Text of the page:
Rather than desiring to do big things for God, perhaps we should just focus on being obedient in the small things and let God worry about the rest. We can be encouraged in this obedience by the example of Joseph.
Our culture wants to tell us that it is OK to walk away from something that was vowed. In our society, we are no longer astonished by how often marriage vows are broken, even among church leaders. We have too much evidence that a pattern of seeing vows as non-binding has crept into the church.
This is, after all, what the word pastor means. A pastor is a shepherd, or at least, is supposed to be a shepherd. Shepherds care for their flock, not just as a group, but as individuals.
Can we please have a little bit more of the Apostle Paul and a little less of the flashy, hip, bringer of sermonettes? Can we have the humble servant instead of the CEO? Can we have a shepherd and not a vision caster?
The broader issue is that God hates double standards. When we hold someone else to a higher standard than we are willing to obey, then we are violating this principle. This is what Jesus was talking about in the opening verses of Matthew chapter 7.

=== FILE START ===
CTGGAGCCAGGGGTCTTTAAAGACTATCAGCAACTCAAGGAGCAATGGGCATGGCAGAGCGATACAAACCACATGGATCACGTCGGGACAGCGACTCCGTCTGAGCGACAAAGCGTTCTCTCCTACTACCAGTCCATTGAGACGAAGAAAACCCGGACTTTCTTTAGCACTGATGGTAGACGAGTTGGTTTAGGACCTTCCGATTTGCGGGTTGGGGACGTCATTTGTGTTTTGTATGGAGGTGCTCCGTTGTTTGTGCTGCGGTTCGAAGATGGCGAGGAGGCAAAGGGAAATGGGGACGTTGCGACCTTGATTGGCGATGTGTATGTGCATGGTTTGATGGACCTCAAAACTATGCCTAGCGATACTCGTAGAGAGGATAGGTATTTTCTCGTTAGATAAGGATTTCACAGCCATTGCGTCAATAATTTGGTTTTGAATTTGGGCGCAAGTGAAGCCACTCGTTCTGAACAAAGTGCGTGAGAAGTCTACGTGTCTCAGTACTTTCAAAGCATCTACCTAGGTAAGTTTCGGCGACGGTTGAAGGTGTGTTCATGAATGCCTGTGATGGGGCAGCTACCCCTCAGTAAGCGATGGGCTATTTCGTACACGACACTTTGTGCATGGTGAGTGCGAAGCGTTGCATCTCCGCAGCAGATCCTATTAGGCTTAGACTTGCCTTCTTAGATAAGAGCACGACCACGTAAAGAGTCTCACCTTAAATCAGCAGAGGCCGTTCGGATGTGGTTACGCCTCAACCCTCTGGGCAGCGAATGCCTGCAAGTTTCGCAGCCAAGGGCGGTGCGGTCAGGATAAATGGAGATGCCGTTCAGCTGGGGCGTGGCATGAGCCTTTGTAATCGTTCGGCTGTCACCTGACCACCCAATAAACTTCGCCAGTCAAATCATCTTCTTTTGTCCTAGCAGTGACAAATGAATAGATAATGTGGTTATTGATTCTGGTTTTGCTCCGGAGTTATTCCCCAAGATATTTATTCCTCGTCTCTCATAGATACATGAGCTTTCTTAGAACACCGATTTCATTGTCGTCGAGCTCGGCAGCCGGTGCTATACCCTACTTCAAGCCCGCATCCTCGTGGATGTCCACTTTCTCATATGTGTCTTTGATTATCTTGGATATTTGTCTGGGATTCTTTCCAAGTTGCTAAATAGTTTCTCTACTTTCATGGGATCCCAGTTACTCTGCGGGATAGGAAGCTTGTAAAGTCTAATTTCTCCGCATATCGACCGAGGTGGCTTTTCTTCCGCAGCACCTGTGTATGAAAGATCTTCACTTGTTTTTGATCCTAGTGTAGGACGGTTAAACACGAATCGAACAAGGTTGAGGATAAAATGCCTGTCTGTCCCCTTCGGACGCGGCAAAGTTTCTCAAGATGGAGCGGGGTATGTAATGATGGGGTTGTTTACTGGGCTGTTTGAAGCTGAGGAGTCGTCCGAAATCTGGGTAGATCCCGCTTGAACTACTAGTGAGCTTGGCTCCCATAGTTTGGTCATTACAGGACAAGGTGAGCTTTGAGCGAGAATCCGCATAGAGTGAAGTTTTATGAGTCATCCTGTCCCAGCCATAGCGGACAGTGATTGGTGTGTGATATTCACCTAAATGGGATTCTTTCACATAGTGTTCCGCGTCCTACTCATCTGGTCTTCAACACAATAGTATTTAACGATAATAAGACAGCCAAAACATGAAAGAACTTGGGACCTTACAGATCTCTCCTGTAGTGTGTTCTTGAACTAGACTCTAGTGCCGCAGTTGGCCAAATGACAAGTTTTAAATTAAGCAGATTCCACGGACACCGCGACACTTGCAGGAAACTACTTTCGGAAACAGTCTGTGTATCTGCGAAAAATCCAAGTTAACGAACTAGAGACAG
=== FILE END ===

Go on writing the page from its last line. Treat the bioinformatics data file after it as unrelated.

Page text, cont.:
Rather than be nostalgic for something that never was, we can participate with God in responding correctly to the time in which we find ourselves.
This should be instructive to use as we look as to how the church should be structured. We have too many examples of how celebrity pastors have gone astray by assuming power that was never theirs to assume.
We Christians should acknowledge that the church has often gotten it wrong concerning the proper application of tolerance. At times we have deserved the criticism that we are intolerant because of the way we have behaved toward those with whom we disagree.